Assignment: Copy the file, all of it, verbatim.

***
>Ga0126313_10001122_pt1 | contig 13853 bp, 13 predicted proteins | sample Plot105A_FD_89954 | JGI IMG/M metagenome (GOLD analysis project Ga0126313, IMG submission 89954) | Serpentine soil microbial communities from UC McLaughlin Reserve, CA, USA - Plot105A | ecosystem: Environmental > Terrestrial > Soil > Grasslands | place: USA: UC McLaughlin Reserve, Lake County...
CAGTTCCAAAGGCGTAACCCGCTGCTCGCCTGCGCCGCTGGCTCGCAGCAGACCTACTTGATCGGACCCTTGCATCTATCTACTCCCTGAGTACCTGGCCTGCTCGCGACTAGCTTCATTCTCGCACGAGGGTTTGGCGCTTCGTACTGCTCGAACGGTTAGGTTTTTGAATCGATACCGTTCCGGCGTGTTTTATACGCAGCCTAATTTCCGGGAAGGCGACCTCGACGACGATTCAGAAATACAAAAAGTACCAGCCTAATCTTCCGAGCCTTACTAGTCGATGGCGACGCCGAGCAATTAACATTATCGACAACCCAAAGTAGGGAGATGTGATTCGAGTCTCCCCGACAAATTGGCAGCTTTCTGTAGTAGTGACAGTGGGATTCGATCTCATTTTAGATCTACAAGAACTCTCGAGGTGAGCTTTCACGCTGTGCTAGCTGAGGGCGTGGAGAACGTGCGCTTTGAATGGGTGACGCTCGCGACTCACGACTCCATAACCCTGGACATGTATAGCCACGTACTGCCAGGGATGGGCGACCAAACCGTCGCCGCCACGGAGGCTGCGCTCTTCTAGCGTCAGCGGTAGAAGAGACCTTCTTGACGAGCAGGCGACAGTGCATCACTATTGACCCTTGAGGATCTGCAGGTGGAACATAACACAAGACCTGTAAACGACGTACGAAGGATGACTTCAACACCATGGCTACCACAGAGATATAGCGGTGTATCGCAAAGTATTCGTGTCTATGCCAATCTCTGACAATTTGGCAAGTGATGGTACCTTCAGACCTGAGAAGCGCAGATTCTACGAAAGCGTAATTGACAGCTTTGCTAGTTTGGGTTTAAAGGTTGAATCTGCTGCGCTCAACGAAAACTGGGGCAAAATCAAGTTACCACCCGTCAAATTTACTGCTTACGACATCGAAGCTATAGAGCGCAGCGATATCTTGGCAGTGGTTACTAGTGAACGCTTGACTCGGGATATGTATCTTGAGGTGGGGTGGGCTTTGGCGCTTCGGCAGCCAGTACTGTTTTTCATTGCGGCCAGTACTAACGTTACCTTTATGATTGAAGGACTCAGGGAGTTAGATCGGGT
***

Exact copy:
>Ga0126313_10001122_pt1 | contig 13853 bp, 13 predicted proteins | sample Plot105A_FD_89954 | JGI IMG/M metagenome (GOLD analysis project Ga0126313, IMG submission 89954) | Serpentine soil microbial communities from UC McLaughlin Reserve, CA, USA - Plot105A | ecosystem: Environmental > Terrestrial > Soil > Grasslands | place: USA: UC McLaughlin Reserve, Lake County...
CAGTTCCAAAGGCGTAACCCGCTGCTCGCCTGCGCCGCTGGCTCGCAGCAGACCTACTTGATCGGACCCTTGCATCTATCTACTCCCTGAGTACCTGGCCTGCTCGCGACTAGCTTCATTCTCGCACGAGGGTTTGGCGCTTCGTACTGCTCGAACGGTTAGGTTTTTGAATCGATACCGTTCCGGCGTGTTTTATACGCAGCCTAATTTCCGGGAAGGCGACCTCGACGACGATTCAGAAATACAAAAAGTACCAGCCTAATCTTCCGAGCCTTACTAGTCGATGGCGACGCCGAGCAATTAACATTATCGACAACCCAAAGTAGGGAGATGTGATTCGAGTCTCCCCGACAAATTGGCAGCTTTCTGTAGTAGTGACAGTGGGATTCGATCTCATTTTAGATCTACAAGAACTCTCGAGGTGAGCTTTCACGCTGTGCTAGCTGAGGGCGTGGAGAACGTGCGCTTTGAATGGGTGACGCTCGCGACTCACGACTCCATAACCCTGGACATGTATAGCCACGTACTGCCAGGGATGGGCGACCAAACCGTCGCCGCCACGGAGGCTGCGCTCTTCTAGCGTCAGCGGTAGAAGAGACCTTCTTGACGAGCAGGCGACAGTGCATCACTATTGACCCTTGAGGATCTGCAGGTGGAACATAACACAAGACCTGTAAACGACGTACGAAGGATGACTTCAACACCATGGCTACCACAGAGATATAGCGGTGTATCGCAAAGTATTCGTGTCTATGCCAATCTCTGACAATTTGGCAAGTGATGGTACCTTCAGACCTGAGAAGCGCAGATTCTACGAAAGCGTAATTGACAGCTTTGCTAGTTTGGGTTTAAAGGTTGAATCTGCTGCGCTCAACGAAAACTGGGGCAAAATCAAGTTACCACCCGTCAAATTTACTGCTTACGACATCGAAGCTATAGAGCGCAGCGATATCTTGGCAGTGGTTACTAGTGAACGCTTGACTCGGGATATGTATCTTGAGGTGGGGTGGGCTTTGGCGCTTCGGCAGCCAGTACTGTTTTTCATTGCGGCCAGTACTAACGTTACCTTTATGATTGAAGGACTCAGGGAGTTAGATCGGGT